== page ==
"We're Not Enough," Media personality Temi Badru Opens up as Her 'Against All Odds' Series Kicks off

"We're Not Enough," Media personality Temi Badru Opens up as Her 'Against All Odds' Series Kicks off

  • In a world of blacks and whites, media personality Temi Badru has chosen to be the colour red and is unapologetic about it
  • Through her series 'Against All Odds,' the top lawyer and global revivalist is on a mission to tell the stories of ordinary Nigerians who have turned life's lemonades given to them into lemons
  • In this interview with Legit.ng, the founder of Voices and Faces Communications bares it all on her docuseries, which has successfully had its pilot episode

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Media personality Temi Badru is the poster girl for Catholic nun Mother Theresa's famous saying, "I alone cannot change the world, but I can cast a stone across the waters to create many ripples."

The top lawyer and compere premiered her docuseries 'Against All Odds' on Workers Day at Transcorp Hilton, Lagos and has gone on to shoot its pilot episode in her quest to 'cast a stone' across the Nigerian waters to create impactful ripples.

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Media personality Temi Badru speaks on what motivated her new series 'Against All Odds'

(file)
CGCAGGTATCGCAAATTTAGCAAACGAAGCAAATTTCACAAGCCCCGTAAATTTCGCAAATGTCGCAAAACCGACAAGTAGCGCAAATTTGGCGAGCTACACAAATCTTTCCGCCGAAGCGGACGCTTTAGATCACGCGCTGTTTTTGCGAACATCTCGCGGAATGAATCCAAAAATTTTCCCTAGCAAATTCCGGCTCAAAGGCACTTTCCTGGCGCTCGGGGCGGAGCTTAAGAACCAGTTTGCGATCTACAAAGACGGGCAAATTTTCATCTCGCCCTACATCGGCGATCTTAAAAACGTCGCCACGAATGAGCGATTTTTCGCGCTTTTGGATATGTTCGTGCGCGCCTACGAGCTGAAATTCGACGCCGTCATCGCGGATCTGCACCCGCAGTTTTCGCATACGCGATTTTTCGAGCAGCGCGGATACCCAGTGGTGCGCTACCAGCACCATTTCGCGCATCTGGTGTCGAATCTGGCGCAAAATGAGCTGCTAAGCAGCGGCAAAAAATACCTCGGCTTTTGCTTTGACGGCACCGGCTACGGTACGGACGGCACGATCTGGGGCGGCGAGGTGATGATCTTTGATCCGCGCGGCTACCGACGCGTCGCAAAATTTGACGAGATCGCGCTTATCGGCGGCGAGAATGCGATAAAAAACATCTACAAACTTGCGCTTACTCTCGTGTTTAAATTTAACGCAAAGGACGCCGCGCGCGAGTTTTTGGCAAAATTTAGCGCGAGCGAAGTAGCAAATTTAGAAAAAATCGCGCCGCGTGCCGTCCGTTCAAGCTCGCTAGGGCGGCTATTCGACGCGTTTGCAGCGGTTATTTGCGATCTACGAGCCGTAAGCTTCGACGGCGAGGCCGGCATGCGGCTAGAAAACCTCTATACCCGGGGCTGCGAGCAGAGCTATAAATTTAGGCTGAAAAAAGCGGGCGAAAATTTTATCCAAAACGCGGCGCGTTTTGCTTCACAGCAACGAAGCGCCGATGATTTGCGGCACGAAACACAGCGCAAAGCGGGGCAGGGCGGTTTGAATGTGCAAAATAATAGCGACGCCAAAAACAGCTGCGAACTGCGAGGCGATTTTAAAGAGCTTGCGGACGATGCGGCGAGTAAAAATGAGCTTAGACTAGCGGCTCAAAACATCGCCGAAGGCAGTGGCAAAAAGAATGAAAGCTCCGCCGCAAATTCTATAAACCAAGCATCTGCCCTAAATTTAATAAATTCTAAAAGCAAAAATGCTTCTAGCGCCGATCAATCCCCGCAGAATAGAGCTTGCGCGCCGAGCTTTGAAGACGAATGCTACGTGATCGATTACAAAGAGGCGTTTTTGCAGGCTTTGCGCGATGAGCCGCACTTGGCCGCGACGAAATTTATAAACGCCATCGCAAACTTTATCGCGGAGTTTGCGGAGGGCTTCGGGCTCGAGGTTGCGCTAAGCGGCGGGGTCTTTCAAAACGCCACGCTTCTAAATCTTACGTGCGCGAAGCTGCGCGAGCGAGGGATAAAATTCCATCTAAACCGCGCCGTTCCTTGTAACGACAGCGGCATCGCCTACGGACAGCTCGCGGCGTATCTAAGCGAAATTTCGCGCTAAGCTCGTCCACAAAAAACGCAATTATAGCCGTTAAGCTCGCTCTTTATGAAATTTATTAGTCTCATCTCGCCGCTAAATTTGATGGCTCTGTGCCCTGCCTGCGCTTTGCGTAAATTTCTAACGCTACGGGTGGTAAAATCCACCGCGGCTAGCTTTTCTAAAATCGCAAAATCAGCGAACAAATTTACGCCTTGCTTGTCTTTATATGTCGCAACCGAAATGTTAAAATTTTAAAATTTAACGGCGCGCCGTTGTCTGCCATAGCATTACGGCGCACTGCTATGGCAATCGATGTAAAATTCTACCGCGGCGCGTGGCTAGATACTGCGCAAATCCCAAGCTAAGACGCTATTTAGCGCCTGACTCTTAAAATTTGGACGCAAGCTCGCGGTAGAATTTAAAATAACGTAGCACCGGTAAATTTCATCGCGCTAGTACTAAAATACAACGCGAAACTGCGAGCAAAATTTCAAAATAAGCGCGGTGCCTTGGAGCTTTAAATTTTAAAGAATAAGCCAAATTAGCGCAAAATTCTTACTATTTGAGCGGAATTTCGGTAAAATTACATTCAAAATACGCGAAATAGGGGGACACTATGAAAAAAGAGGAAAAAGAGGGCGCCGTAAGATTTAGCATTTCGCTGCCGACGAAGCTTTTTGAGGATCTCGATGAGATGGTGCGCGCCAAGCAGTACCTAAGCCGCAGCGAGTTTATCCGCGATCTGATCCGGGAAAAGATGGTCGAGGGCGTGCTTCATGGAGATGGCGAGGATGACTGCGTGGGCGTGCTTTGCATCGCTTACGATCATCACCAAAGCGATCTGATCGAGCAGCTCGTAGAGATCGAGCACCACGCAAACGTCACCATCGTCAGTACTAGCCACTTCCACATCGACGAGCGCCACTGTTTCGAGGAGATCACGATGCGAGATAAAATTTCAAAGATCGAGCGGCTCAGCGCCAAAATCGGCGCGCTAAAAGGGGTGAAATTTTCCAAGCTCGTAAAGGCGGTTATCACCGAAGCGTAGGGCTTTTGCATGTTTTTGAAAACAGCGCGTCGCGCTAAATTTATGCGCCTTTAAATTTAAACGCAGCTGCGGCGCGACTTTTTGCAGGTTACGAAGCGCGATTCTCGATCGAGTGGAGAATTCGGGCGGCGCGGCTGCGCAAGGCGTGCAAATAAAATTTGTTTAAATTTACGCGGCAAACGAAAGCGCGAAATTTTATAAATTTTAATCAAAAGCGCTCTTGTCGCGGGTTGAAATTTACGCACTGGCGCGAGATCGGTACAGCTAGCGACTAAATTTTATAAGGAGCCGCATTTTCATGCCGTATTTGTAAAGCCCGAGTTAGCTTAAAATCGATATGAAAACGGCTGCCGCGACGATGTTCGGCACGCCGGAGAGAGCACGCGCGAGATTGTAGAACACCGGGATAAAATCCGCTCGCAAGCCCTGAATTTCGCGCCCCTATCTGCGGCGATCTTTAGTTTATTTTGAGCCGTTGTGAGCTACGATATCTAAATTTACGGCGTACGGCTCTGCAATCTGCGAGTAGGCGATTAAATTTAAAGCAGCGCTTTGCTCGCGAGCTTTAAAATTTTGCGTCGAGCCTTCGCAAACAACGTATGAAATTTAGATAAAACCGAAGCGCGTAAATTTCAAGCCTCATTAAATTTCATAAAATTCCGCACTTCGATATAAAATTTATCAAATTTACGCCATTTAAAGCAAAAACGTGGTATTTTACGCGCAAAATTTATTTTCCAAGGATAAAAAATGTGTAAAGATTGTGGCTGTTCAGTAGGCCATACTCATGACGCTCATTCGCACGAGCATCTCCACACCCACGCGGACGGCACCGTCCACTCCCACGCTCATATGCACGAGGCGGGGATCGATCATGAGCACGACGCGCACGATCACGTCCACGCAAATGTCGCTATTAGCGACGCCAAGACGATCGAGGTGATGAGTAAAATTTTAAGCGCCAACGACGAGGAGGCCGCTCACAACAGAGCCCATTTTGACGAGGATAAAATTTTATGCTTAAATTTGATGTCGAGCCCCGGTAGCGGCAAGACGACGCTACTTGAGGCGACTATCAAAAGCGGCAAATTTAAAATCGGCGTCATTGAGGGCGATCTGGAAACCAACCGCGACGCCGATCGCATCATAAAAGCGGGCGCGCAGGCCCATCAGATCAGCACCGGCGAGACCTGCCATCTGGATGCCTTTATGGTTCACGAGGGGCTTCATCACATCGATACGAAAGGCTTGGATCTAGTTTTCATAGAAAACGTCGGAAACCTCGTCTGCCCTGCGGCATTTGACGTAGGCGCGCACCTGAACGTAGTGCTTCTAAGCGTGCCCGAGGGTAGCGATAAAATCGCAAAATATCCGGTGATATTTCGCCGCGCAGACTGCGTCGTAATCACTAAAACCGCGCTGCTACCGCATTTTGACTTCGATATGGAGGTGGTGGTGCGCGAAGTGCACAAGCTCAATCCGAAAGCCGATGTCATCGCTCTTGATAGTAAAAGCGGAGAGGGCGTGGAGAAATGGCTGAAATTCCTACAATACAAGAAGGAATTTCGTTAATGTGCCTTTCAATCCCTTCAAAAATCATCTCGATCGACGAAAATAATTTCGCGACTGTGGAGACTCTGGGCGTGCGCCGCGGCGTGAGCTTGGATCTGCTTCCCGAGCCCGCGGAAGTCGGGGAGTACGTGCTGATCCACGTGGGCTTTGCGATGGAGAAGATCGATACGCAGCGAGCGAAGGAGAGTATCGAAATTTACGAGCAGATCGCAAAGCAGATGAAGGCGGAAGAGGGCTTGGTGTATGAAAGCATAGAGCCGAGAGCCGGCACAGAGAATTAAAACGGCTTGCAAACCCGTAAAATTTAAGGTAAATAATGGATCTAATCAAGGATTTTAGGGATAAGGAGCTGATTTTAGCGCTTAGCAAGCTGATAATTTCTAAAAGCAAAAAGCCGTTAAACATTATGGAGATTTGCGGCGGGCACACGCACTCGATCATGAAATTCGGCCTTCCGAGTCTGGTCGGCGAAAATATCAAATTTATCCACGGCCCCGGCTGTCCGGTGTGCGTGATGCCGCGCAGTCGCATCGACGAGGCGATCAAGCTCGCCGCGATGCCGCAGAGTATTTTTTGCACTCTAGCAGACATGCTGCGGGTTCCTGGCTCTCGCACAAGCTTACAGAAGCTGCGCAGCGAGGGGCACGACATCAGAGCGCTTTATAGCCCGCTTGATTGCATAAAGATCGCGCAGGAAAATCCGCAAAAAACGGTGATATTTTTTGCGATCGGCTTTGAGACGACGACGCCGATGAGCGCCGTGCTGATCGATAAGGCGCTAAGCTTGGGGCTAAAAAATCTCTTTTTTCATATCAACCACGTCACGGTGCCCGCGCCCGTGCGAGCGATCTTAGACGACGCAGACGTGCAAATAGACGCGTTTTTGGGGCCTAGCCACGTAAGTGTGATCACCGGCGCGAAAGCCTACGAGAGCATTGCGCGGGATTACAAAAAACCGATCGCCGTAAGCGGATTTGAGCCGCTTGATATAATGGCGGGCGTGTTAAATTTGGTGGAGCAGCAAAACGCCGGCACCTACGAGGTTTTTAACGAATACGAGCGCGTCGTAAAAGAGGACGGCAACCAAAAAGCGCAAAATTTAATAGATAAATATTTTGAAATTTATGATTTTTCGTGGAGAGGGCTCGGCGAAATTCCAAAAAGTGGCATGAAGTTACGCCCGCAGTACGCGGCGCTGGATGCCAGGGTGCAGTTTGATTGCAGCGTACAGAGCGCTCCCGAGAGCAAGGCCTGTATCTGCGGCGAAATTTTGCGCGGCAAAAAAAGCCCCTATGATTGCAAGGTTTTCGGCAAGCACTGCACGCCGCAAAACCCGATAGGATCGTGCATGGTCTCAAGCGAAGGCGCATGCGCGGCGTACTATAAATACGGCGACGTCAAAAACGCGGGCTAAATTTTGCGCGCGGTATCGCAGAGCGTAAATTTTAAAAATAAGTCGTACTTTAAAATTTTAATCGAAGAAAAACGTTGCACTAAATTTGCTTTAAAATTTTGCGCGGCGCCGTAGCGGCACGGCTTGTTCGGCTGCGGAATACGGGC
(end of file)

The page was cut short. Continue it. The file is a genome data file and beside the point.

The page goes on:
Temi Badru is the convener of 'Against All Odds' docuseries. Photo Credit: @temi_badru
Source: Instagram

Temi tells it all in this explosive interview with Legit.ng, calling for more people to champion the cause of telling the stories of resilient people defying the odds stacked against them to shine a light in their corner of the world.

What prompted Temi's 'Against All Odds' series

While clarifying that her newly launched docuseries is not women-focused, Temi shared with Legit.ng what actually inspired her to start the inspiring venture.

"So I started the 'Against All Odds' docuseries because it was something that had been on my mind - To tell stories.
"For some time, I desired to tell stories, and I just knew that it was time to tell stories of people who have been able to turn their adversities into strength. And so in March, it was women's month.

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"And I thought, oh, this is another opportunity to tell stories of women again, you know, and you know, just even apart from women, men, other people who have been able to turn their adversity into strength, people who have been resilient..."

Speaking further, Temi added:

"I've always seen them and admired them. I've heard certain stories and thought, oh, wow, that's so interesting.
"I wanted to share the stories, but I felt that a lot of people didn't know those stories. And for people who we looked up to people who we admire, who we consider to be successful, a lot of times we don't know their backstory, we don't know how they got there.
"We don't know the process. And so I desire to tell those stories of how they got there, of the challenges they've had to put up with, of the struggles, of how they've been resilient, and how they finally overcame."

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Challenges encountered in creating the docuseries